The trap of this question should be noted. The spies has limited the answer to either Yes or No. It has mentioned what the expectation of the mass is. If Jesus does not please the mass by stating the legal foundation of stopping the unpopular tax, the mass may leave him. On the other hand, if Jesus does so, he will be charged of treason because of forbidding payment of taxes to the emperor. Although this question is a trap, it is also the question of the mass. They are asking "Are God’s people exempt from paying such a tax to a foreign power? Jesus, are you loyal to Israel? Do you have sympathy on us? Are you the political Messiah, looking for the independence of Israel? Or should we knuckle under to Rome? We do not want to pay the tax any more! Jesus, please give us some legal foundation for stopping the unpopular tax!"
v.23 Jesus notes that the spies are not sincerely and he should aware the trap of the question.
v.24 Three questions may be raised on this verse. Firstly, why the phrase "Why do you try to put me to the test?" is missed in Lukan record? Secondly, why does Jesus ask them to show him a coin? Thirdly, is there any symbolism of the image and inscription on the coin?
Imaging that we were Jesus, we may fall passively into a great difficulties. However (kai), he takes the initiative to ask the mass to show a coin to HIM. (please note that the word "me" (him) is emphasized). He is not limited by the question proposed, but he asks other counter-question actively that the answer is not limited to yes/no. In this context, the additional phrase of "Why do you…" is not necessary because the redundancy may reduce the sense of Jesus’ initiation. On the other hand, this is one of the reasons why he asks them to show the coin. Moreover, the coin may be used as a teaching aids. As the mass participate in the answer actively, they will have a greater impression of the answer.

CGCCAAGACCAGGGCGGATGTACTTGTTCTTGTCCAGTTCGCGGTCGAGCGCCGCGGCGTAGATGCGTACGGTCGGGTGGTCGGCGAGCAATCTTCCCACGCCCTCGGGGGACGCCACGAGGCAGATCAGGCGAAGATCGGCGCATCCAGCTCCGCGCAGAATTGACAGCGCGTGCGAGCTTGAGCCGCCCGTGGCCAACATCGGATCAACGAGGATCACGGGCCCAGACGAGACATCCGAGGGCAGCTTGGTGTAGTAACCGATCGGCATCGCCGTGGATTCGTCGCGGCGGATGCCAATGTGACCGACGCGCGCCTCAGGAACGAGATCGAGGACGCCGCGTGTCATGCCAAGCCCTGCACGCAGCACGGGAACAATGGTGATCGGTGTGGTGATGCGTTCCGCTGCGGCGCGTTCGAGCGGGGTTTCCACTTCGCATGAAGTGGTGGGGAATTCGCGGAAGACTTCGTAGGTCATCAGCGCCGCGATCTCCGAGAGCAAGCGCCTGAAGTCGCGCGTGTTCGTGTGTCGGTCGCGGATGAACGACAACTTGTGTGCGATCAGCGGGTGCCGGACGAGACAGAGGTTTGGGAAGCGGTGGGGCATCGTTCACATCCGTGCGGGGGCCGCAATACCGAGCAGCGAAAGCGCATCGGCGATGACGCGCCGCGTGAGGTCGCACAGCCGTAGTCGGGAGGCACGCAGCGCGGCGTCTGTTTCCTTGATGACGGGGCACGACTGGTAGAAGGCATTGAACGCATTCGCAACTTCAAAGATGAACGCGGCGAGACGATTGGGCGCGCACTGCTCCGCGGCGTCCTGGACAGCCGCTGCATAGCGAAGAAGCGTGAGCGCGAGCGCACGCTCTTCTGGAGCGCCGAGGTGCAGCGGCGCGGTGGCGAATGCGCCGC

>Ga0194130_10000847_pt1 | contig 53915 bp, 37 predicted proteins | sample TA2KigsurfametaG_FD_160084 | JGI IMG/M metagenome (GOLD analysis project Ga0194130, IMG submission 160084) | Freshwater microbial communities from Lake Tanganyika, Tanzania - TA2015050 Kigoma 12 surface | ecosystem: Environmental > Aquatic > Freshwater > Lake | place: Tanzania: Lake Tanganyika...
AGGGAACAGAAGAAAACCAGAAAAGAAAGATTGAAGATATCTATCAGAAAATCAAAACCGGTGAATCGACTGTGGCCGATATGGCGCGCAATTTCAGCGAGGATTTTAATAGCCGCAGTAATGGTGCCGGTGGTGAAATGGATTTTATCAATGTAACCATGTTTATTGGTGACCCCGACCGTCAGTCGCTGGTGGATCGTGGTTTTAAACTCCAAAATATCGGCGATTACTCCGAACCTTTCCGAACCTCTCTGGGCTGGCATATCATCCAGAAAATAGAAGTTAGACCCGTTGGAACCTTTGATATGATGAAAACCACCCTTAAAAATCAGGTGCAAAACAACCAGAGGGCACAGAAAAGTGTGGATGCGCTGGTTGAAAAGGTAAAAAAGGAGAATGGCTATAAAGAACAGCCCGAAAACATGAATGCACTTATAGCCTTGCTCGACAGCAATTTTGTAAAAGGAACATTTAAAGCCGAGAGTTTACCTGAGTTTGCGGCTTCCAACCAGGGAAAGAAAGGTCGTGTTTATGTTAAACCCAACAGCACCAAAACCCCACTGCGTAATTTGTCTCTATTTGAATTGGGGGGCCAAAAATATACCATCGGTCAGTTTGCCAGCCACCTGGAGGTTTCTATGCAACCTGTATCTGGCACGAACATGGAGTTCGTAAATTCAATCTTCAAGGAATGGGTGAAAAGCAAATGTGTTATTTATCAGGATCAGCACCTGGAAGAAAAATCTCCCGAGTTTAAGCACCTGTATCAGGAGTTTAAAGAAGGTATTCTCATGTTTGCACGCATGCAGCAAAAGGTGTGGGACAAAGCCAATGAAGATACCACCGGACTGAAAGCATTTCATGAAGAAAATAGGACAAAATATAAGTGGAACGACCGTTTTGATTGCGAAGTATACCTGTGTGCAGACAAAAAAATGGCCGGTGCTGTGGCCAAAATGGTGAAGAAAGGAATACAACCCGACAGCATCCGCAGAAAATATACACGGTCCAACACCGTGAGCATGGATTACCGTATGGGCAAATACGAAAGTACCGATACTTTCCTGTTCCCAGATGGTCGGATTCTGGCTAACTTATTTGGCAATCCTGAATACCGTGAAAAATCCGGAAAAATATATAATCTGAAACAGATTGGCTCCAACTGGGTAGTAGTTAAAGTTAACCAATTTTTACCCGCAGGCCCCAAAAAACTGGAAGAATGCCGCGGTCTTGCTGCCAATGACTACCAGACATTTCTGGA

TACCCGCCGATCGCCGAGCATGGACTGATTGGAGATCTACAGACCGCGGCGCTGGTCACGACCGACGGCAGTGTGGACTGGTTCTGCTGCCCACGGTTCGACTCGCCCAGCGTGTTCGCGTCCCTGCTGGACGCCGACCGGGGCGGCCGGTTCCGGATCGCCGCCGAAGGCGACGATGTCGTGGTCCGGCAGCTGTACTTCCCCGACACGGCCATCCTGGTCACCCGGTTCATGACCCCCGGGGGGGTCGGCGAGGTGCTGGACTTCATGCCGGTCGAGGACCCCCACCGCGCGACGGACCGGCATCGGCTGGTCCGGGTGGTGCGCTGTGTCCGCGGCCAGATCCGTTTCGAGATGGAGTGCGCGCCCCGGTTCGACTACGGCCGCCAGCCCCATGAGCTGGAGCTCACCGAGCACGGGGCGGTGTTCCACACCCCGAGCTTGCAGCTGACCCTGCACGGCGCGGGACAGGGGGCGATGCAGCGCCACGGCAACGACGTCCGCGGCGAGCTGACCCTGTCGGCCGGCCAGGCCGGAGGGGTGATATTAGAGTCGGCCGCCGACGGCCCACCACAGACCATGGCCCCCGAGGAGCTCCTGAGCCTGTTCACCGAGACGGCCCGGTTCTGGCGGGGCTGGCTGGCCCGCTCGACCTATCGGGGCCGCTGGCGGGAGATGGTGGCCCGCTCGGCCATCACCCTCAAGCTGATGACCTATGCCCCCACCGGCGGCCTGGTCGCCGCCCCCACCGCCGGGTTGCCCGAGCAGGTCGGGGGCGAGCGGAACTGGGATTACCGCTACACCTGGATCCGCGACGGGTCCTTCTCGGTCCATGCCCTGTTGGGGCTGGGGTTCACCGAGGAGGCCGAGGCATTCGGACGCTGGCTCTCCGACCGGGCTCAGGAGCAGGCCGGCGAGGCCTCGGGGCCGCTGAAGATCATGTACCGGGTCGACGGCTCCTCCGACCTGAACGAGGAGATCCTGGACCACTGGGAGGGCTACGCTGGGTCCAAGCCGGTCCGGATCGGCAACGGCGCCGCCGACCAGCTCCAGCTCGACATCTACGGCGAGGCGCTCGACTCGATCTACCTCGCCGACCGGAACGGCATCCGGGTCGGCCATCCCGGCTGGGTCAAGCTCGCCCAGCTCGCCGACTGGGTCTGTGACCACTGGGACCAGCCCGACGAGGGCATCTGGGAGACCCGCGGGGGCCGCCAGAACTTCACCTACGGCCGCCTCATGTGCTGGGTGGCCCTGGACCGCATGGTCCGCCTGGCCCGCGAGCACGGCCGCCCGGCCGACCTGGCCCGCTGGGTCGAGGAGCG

What Jesus requested is a coin (Denarisu) representing an average day’s wage, the mass carry it and use it daily. This is why Jesus can get it easily without pausing his teaching. Jesus may want to remind the mass that they are living as a citizen of Roman Empire and using her currency in their daily lives. It is very irony that the mass use the coinage for commercial advantage but not want to take up any responsibility of paying the tax when a cost is involved. This implication prepares Jesus’ pronouncement in v.25.
The symbolism of the image and inscription on the coins is an important issue that help one to understand the pronouncement fully. The importance is shown through the studies of the word ‘therefore’ in the first part of v.25. The word is refereeing to ‘following the logic’. It implies that the teaching in v.24 provides a logic foundation for the development of the pronouncement in v.25. Therefore, it is necessary to study the symbolism.
The image and inscription on the coins are varied. However, it can be understood that the image and inscription are the "property seal" of Caesar. It denotes that the coins are Caesar’s. Following this logic, men are in the image of God, men are God’s.